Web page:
How to rehab cast iron in my latest on Etsy. Read it here!
In fact, cast iron gets better with age and use: years of oil and scraping with utensils create a super-smooth, non-stick cooking surface. Vintage skillets by Lodge can sell for $100 — more costly than new pieces from the 117-year-old cookware maker. If you’re not interested in dropping a Benjamin on a pan, take my advice: go for the rusty pieces. You’ll find them priced at half — or even a tenth — of the cost of clean skillets of the same age and size. All it takes is a little TLC to get these pans back in working order
My latest Kitchen History post on Etsy is in celebration of April, which is National Grille Cheese Month. I explore the secret–the and history–of the perfect grilled cheese. Read it here, and you can read the archive of all my Etsy Kitchen History posts here.
When I was in elementary school, my mom would drive me to the neighboring township for sleepovers at my friend Kelly’s. One of my clearest memories from these visits was the lunch Kelly’s mom would prepare for us: grilled cheese. The cheese was creamier than any I’d ever had before, with a tanginess I couldn’t identify. Her method was a mystery, until one day I ambled through the kitchen while she got her ingredients ready…
This post deals largely with the history of Velveeta cheese, inspired by a vintage Velveeta slicer I found on Etsy. Yesterday, I got a mysterious package in the mail, shipped overnight from Oregon. Inside:
Yes, that’s a yellow wax seal stamped “Velveeta.” There was a handwritten card that said “We noticed your love of vintage Velveeta cheese cutters and couldn’t resist diving into the vault to send you this little vintage gem.” It was signed “The Velveeta Team.”
In the box, there was a c. 1980′s “cheese cuber” and two pounds of Velveeta cheese. I couldn’t be happier. It was such a sweet thing to do. And I’m simultaneously amazed that throughout history, man has created so many tools for slicing a semi-gelatinous foodstuff that is probably one of the easiest things in the world to cut.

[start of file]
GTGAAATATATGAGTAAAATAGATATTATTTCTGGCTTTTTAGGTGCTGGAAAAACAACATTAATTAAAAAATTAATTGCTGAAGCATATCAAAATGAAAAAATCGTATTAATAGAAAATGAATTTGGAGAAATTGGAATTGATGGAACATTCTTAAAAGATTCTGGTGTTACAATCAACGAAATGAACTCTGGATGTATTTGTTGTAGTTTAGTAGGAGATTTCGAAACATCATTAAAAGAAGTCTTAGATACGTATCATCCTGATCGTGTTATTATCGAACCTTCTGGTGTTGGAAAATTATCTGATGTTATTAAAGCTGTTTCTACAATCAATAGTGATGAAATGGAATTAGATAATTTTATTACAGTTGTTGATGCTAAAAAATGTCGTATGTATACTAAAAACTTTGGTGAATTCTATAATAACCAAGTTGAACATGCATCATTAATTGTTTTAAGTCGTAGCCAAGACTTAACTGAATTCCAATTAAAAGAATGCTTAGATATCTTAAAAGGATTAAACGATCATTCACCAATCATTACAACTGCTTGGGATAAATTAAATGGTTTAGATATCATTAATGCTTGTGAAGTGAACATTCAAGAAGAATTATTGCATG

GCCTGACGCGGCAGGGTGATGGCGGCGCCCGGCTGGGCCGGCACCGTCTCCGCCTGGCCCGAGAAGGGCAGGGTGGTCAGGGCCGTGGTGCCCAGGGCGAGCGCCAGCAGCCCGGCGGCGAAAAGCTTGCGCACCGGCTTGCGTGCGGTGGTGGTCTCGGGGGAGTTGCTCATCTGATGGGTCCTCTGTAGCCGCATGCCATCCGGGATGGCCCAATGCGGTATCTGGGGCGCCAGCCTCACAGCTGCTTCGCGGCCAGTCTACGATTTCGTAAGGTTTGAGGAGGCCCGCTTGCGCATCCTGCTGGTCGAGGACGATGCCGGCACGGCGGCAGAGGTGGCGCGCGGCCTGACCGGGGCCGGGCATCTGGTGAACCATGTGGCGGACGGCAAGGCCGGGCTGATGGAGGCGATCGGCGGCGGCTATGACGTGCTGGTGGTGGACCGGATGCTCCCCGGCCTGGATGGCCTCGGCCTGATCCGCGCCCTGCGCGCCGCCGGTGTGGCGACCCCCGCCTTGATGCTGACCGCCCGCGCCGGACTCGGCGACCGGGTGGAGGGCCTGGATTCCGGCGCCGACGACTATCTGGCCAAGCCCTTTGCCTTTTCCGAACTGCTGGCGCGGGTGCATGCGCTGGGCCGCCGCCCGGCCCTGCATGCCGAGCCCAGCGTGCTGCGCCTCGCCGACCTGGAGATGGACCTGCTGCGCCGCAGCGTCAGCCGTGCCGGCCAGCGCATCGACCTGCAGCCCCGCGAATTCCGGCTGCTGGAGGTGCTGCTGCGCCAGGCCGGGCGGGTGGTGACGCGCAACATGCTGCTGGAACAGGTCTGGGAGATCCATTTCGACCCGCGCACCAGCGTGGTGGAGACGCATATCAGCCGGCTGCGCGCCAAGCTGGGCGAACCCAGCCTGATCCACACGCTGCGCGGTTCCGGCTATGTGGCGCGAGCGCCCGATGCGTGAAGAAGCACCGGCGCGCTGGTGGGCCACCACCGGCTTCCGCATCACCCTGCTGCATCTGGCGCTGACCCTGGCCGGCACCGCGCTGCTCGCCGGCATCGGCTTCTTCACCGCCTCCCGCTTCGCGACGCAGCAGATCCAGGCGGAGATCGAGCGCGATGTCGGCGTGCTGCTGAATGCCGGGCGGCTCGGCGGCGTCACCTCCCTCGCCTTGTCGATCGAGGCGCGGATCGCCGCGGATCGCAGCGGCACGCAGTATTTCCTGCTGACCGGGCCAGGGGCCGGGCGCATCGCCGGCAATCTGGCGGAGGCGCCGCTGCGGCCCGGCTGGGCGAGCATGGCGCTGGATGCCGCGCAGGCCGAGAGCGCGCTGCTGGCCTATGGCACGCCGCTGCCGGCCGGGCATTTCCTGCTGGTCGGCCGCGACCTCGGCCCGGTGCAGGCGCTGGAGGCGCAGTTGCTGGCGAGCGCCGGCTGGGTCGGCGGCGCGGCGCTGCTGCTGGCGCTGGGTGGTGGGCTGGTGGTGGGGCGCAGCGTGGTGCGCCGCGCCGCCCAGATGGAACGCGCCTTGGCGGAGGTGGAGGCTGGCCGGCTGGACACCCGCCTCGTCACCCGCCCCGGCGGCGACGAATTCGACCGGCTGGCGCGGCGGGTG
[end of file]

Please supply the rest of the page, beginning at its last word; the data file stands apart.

But hell yeah I’m going to make some queso dip with this thing.
A golden jar of my parent’s homemade maple syrup.
“It’s sugaring time, it’s sugaring time!’ My mom chriped. ”My heart always gets glad this time of year. I think it don’t want to do it ‘it’s cold, it’s muddy’ but then I head out there and the sun is shining and the birds are singing fee-bee feeb-bee!” That was the start of the most recent phone conversation I had with my mom. Yeah, she’s pretty cute.
My latest post for Etsy is all about the maple sugaring season–an annual event that might be entirely foreign to you if you’re not from New England, the Midwest or Canada, where sugar maples grow. My parents tap their backyard maples on their four acres in semi-rural Ohio. You can read all about it here.
The cold, snowy spring has been ideal for sugaring–my parents have collected almost 100 gallons of sap this year already. But some interesting research has recently been done into historic “sugaring seasons.” Here’s a bit of food for though that comes via The Farm at Miller’s Crossing:
I recently read an article by Tim Wilmot, a specialist with the University of Vermont Extension and Proctor Maple Research Center in Underhill VT, which put this discussion into some perspective.
The entire maple syrup industry depends on temperatures. Maple syrup producers can only harvest when the mercury goes below freezing at night, then above freezing during the day. This freeze/thaw event forces the sap in the trees to run, which can then be harvested by the taps drilled into the trees.
Recent discoveries of old records indicate that in 1870 a normal tapping in central Vermont season began on April 1, and ended on May 7.
Fast forward 60 years, and the average start date in 1930 was March 13, with an April 15 finish date.
Fast forward again to the spring of 2012, and most serious maple producers were tapping in early January and finishing in February or early March! Last year we actually were in the high 80’s in March.
Read more about Maple Sugaring on Etsy.
At the Lower East Side Tenement Museum with a photo of the historic character I portray (far right). Photo by Will Heath.
Happy Passover, everyone! Tonight, millions of Jews are sitting down to a sumptuous meal of religious significance–and then a week of yeast-free food.
Even if you’re not Jewish, you’ll enjoy my most recent Etsy article about Bimuelos, a Pesach-friendly dessert made by Sephardic Jews, who are descended from Jews of Spain. You’ll also get a behind the scenes look at my life as an educator at the Lower East Side Tenement Museum playing a Sephardic Jewish character. Read all about it here.
And if you are Jewish, you’re probably going to be sick of matzo by Thursday or Friday. So allow me to recommend Manishevitts’ 1944 cookbook,
Ba’ṭam’ṭe Yidishe maykholim (Tempting Kosher Dishes). Don’t worry, it’s in Yiddish AND English. Need to liven up your matzo meal regime this week? Try Pumpkin Pancakes, Matzo Meal Polenta, or Boston Pie.
In my latest for Etsy, I hand-grind curry powder for the oldest curry recipe written in the English language. A brief history of curry, stretching back to the prehistoric ere, and more! Read it here.
Over on Etsy, I’ve got an article up about Beaten Biscuits, an old Southern recipe where you smack the heck out of biscuits dough with a rolling pin. It’s from one of America’s oldest cookbooks, The Virginia House Wife–read the Etsy article here.
The Virginia House Wife also contains the oldest known written recipe for gazpacho; I’ve made it, and you can read about it here.
The Virginia House Wife can be found on Google books here, or a hard copy can be purchased here.